Island Girl really turned on the speed on Saturday.
She left Panama following the Caribbean route, crossed into Costa Rica near Kekoldi (as usual), flew past her favorite haunts in Limon, headed overland, flew across the rest of Costa Rica and then migrated halfway across Nicaragua, all in a single day.
She flew 598 km (372 miles) for the day, flying past all of Lake Nicaragua before putting in for the night east of the capitol city of Managua.
I just checked the data and this is her longest daily flight so far this season. She just burned up the sky, perhaps feeling the pull of home right now.
How does she experience this draw north? Is there a feeling in her or is it a simple instinct? Can she feel what we would call anticipation? Does she remember her breeding range? Her mate? The urge to breed again?
Does she know that she has to fly north at this specific time to raise young or is this just a perfect instinct, unencumbered by such sensations and honed by uncounted generations of her ancestors doing the same thing over thousands of years?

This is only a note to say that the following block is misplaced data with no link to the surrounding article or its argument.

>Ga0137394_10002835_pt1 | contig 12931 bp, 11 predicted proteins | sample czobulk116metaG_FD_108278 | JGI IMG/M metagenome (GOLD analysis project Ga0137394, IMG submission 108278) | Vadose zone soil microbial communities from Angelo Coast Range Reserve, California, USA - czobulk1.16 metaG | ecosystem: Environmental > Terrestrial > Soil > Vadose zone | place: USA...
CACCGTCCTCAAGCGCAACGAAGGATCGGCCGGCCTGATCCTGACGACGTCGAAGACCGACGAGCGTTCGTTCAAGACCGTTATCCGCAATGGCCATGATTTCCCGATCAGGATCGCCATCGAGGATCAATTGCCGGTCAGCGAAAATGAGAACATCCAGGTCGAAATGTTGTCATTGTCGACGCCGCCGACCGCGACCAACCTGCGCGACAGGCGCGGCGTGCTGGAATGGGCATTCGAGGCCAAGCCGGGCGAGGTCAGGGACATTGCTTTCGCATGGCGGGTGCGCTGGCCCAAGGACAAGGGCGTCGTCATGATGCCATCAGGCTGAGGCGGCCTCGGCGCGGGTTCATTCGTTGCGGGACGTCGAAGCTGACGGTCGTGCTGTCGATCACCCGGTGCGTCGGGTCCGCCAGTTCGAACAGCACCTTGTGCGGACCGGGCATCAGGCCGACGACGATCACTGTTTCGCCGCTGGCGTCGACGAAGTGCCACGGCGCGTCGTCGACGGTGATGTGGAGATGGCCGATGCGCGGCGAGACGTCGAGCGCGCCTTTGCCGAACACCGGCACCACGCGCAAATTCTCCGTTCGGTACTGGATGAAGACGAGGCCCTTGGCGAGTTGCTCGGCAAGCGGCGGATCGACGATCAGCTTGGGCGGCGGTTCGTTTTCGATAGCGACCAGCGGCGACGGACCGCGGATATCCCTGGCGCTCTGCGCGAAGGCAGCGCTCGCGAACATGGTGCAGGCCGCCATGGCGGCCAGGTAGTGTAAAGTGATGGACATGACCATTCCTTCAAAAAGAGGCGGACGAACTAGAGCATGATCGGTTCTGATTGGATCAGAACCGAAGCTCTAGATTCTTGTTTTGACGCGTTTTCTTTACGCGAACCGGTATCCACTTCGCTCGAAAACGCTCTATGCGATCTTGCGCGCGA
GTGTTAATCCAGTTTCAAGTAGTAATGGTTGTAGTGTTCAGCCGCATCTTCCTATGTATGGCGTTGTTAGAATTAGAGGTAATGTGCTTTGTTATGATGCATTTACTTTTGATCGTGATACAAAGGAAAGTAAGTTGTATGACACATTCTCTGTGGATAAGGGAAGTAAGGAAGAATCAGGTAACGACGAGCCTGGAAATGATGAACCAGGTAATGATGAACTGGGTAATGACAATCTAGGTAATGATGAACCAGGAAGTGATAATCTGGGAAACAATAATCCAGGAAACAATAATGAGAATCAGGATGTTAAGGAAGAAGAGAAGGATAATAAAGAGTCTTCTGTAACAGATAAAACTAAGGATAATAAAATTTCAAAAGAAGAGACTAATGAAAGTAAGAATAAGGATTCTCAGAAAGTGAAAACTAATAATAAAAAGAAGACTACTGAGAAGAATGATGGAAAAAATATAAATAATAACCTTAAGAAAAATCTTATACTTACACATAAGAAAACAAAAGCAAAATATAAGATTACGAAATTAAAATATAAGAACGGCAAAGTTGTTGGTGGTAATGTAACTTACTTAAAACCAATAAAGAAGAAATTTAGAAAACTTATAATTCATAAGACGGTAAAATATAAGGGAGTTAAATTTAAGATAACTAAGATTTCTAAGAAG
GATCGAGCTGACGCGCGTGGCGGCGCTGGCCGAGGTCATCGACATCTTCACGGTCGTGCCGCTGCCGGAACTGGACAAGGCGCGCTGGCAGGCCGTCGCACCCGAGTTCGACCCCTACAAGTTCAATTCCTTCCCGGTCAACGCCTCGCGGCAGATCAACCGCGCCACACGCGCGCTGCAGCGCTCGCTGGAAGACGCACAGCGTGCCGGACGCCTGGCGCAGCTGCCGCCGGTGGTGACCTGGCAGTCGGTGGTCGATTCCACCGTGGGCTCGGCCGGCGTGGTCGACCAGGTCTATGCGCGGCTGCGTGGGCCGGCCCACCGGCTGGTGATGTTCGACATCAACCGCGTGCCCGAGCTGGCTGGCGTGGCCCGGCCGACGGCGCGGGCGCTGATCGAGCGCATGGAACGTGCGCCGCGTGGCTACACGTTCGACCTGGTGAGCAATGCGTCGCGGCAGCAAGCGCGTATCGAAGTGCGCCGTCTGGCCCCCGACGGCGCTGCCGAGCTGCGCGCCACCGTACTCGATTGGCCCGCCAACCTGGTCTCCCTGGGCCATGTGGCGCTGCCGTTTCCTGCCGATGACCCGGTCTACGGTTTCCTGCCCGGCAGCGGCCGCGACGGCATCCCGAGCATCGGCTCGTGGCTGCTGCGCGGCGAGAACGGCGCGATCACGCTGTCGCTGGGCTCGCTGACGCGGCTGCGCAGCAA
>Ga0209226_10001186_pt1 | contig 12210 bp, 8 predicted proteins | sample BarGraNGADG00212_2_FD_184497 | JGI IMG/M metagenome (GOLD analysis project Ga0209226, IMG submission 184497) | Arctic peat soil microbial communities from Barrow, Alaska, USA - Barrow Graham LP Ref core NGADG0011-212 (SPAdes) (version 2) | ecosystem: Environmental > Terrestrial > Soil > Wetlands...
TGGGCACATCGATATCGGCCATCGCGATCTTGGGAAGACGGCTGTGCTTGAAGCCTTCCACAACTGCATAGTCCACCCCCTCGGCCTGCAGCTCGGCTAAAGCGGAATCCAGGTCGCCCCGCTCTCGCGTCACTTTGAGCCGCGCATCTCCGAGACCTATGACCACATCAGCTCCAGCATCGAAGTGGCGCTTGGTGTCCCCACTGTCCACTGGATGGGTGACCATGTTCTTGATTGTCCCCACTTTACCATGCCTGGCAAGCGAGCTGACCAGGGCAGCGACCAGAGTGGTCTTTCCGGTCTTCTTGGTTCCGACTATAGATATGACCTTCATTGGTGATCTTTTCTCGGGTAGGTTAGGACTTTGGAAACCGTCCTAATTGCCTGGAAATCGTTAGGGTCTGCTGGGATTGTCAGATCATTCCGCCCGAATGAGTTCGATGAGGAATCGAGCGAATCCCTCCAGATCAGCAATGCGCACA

We don't know and probably can't know the answers to these questions but I often think about her, perched for the night in a tree somewhere, perhaps under the stars, and wonder what it must be like in her consciousness, gazing up at the sky and listening to strange sounds in the darkness.
She roosted on the edge of a hill in the highlands at 2,046' elevation. This is an area of mixed forest and farmland and she was not far from what appears to be farm buildings and perhaps a house.
This is a new route variation for her as she usually travels along the Pacific coast side of Nicaragua. For some reason, this year she chose to take the inland passage.